Kyle Smith

Jack stands produced after 2015 are rated as a pair. Which means if you find some at the local parts store that say they are “three-ton” jack stands, the ability to support the claimed 6000 pounds requires both stands. In reality, three-ton jack stands should be the smallest used in most home shops, as it gives a good safety margin when working on smaller cars, yet a set of four does have enough capability to hold a medium-sized truck or SUV in a pinch.

Remember that storing jack stands can be a hassle, so having one set that covers anything you’ll work on is the best way to go. That said, a small and large set of them is a nice luxury if you have the space. Inevitably something gets “stranded” on your one set of stands…and you’ll need another set shortly thereafter.

Trace the load path

Austin Healey rear 3:4 on sjackstands
Kyle Smith

Jack stand placement is as critical (if not more critical!) than proper sizing. The biggest jack stand in the world is useless if you place it in the wrong spot, letting the car fall down anyway. The service manual is the best place to look for jack points and jack stand placements. Even the owner’s manual in the glove box, a book that’s been shrinking over time and loaded with “please see dealer” language, likely still outlines the jack points for safe lifting. A quick internet search will likely reveal appropriate information too.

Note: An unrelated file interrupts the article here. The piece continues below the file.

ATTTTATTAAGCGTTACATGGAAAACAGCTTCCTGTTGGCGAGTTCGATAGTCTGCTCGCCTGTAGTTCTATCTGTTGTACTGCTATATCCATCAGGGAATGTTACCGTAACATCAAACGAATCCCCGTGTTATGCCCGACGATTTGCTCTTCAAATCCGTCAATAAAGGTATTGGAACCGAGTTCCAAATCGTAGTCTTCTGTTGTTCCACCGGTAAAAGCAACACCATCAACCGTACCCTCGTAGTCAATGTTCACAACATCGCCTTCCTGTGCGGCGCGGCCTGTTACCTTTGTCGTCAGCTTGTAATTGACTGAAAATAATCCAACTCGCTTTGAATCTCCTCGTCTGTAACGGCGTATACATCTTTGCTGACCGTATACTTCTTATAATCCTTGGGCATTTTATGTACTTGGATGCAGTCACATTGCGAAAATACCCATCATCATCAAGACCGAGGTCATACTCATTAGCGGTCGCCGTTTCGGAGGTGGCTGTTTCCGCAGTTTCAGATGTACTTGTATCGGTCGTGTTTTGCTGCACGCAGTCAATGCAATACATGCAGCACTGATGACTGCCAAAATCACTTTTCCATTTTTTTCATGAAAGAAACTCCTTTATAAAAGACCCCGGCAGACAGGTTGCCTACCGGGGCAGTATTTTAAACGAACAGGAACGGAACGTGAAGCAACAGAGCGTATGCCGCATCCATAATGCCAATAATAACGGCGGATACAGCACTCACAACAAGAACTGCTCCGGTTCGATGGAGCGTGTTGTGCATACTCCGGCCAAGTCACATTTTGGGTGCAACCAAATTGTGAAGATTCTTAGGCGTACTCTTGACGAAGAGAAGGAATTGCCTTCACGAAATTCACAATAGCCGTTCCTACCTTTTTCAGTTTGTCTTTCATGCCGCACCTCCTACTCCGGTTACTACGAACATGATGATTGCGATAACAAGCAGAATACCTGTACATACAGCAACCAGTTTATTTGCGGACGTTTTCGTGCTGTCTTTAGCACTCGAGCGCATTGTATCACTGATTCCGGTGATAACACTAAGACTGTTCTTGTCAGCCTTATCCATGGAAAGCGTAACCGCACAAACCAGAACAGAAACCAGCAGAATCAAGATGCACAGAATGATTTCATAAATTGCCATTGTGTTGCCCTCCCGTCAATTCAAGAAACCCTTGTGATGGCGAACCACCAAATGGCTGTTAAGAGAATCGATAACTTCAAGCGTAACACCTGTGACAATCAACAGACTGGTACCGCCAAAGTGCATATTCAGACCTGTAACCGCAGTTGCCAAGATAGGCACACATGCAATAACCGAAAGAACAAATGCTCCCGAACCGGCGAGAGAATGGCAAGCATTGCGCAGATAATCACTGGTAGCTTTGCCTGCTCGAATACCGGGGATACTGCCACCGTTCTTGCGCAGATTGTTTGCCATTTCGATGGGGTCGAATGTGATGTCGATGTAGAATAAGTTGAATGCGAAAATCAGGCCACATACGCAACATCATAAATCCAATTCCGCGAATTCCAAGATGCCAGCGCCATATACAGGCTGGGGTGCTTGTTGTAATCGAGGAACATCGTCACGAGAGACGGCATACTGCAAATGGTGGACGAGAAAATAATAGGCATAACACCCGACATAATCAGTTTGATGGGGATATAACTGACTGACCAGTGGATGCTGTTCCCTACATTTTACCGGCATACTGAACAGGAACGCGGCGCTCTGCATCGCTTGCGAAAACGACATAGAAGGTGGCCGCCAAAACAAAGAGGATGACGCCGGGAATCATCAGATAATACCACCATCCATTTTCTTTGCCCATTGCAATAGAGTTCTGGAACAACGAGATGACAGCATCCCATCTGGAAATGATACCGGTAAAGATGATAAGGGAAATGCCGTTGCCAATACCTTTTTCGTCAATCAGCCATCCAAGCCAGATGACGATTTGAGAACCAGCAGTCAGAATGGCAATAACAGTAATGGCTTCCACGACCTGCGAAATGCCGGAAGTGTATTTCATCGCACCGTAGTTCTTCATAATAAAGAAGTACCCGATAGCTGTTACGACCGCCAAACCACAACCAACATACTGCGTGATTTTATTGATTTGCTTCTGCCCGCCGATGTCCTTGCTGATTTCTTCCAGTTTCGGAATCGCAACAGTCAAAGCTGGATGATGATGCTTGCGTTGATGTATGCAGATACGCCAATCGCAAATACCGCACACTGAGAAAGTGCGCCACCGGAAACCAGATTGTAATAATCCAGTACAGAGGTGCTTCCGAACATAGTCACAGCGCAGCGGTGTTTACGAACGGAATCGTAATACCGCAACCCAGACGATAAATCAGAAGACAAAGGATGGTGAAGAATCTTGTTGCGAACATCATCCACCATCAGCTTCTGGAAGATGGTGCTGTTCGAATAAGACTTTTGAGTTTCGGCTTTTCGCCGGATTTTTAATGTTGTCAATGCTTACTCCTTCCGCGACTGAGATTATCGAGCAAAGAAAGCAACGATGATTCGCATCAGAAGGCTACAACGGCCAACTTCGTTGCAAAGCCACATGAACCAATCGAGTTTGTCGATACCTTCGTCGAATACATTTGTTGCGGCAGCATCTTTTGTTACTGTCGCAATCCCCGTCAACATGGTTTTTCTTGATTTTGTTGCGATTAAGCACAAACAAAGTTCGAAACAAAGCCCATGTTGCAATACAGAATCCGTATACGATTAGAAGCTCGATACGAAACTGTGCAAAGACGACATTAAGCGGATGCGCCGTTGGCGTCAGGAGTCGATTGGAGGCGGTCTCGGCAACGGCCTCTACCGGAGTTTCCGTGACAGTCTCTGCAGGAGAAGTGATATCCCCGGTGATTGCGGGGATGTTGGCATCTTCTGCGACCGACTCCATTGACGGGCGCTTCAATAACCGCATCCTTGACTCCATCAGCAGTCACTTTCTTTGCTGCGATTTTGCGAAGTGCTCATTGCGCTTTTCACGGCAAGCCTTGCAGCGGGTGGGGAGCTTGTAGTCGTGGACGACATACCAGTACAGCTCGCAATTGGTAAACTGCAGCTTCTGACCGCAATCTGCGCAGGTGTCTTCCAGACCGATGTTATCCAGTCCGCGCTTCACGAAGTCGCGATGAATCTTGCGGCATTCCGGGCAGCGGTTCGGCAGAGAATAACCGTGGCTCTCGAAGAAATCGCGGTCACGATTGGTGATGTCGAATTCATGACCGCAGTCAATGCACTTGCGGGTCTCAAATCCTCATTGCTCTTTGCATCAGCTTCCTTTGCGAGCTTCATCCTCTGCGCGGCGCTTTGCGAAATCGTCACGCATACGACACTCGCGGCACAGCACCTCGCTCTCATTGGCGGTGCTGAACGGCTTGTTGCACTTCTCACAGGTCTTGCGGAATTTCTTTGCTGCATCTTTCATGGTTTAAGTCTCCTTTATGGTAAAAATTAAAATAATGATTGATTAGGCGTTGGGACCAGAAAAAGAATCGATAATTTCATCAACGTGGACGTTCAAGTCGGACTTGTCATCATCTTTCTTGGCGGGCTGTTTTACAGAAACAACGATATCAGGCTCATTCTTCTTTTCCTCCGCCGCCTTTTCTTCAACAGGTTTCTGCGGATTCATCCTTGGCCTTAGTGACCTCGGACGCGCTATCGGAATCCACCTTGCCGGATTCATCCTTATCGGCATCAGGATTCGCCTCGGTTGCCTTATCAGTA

But sometimes that doesn’t work, or what you are doing is something the original engineer from decades past could have never imagined. That’s when a little bit of critical thinking goes a long way. Look under the car and locate a place that looks sturdy enough to place a jack stand, then follow what that is connected to. From there, imagine how it would support the load being placed on it. Supporting the rear of a car by placing stands under the rear differential makes sense because the entire weight of the car is normally supported by that part. Using a bumper or frame brace that doesn’t support and wasn’t designed for that load is a bad place to put a stand. If unsure, consult professionals.